Everyone has heard about crash testing, one of the most important parts of testing a new car and making sure it will be safe on the streets, for its driver, its passengers and the other people outside the car, whether we’re talking about pedestrians or other drivers.
Looking in the history books, we find out the world’s first recorded automotive fatality happened on August 31, 1869, when Irish scientist Mary Ward died after falling under the wheels of the experimental steam powered automobile built by her cousins. As for the first recorded motor vehicle fatality, it was Bridget Driscoll, an English teenager that was killed by an automobile as she was crossing the street in Crystal Palace, London. Witnesses described the car as going at a “reckless” speed, even though the car, which was a demo car belonging to the Anglo-French Motor Carriage Company, was only able to go as fast as 8 mph (13 km/h). More than that, it was limited to 4 mph (6.4 km/h).
These accidents, plus all the other non-fatal ones, started raising concerns about how safe this new automobile thing was for everyone (both drivers and pedestrians) and, as cars became more and more powerful and were able to go faster, new safety features started being invented. The first device that was specifically created to improve safety was the four wheel hydraulic brake system that was introduced on the Duisburg model A (if you remember, we wrote about it in our article about innovations that were made popular by Indy car racing). Other safety elements soon to be introduced were the safety glass (standard on all new Fords starting with 1930), seat belts and padded dashboards. All these improvements made driving a lot safer, but further and more serious actions had to be taken since cars were already able to travel as fast as 100 mph or even more.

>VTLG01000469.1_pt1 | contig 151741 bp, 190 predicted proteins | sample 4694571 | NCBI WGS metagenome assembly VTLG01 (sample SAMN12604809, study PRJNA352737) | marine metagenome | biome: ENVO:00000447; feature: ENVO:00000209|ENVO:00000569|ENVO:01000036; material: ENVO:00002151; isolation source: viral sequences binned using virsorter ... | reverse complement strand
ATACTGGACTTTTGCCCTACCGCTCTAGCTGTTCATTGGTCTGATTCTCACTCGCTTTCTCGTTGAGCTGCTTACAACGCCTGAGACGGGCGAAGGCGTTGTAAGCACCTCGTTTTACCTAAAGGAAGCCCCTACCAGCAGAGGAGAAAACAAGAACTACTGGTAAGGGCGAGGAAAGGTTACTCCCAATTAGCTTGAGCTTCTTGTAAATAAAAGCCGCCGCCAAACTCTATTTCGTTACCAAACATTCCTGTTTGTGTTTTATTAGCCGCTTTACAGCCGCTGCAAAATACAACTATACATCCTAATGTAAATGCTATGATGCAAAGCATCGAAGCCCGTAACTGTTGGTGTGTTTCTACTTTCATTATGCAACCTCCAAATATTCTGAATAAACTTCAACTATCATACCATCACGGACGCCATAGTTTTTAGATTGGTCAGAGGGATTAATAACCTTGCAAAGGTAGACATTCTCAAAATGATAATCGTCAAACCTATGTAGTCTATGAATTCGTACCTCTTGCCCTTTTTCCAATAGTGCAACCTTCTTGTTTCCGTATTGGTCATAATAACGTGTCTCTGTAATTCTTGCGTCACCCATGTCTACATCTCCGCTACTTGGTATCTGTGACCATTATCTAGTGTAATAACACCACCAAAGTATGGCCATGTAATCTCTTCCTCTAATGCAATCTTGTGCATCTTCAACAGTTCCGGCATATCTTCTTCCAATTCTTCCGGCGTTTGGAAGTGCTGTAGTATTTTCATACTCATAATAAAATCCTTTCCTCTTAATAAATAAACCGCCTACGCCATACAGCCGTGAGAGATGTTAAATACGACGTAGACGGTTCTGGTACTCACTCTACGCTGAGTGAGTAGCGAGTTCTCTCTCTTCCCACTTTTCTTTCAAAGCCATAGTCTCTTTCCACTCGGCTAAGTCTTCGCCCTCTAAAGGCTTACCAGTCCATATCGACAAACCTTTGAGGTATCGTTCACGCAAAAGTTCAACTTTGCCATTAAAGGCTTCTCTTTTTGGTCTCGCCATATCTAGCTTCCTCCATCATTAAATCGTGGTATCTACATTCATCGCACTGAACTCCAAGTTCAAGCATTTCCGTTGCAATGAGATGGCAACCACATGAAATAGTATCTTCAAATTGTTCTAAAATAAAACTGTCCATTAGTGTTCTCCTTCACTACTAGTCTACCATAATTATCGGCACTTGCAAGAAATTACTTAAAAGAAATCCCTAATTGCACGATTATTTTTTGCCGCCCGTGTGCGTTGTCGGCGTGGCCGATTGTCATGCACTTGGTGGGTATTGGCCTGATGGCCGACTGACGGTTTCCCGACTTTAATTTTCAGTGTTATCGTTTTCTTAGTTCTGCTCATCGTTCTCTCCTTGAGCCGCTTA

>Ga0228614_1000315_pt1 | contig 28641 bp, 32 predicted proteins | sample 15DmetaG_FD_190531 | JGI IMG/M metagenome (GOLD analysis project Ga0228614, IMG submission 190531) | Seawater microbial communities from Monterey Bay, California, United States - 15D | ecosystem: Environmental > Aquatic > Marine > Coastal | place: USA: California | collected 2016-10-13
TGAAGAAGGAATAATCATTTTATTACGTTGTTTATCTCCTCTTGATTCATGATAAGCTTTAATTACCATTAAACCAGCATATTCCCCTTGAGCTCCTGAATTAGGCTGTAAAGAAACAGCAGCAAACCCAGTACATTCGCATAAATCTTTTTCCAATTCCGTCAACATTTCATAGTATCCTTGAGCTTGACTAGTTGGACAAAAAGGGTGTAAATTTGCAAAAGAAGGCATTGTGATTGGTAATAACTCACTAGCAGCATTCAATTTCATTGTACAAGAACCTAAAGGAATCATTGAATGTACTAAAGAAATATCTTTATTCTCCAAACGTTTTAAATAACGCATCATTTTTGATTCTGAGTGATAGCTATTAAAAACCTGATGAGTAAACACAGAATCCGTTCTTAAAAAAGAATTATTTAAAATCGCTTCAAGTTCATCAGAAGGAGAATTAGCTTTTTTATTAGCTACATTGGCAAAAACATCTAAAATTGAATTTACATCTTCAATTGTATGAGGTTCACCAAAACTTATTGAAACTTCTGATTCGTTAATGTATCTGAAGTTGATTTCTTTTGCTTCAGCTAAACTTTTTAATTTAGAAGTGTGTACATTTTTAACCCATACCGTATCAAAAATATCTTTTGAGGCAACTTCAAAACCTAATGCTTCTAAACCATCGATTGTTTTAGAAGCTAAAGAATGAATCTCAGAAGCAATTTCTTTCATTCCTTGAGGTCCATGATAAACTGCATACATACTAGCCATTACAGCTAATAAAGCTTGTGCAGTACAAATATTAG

That’s when car manufacturers understood that simply adding some features didn’t make their models safe, and that this aspect has to be taken into consideration throughout the entire development process. And in 1934, General Motors performed the first barrier crash test in the world at its Milford, Michigan Proving Ground. But the first thorough research of vehicle safety was conducted by Wayne State University in Detroit. In the late ‘30s, researchers here started looking into what exactly happened to the human body during a violent impact such as a high speed crash.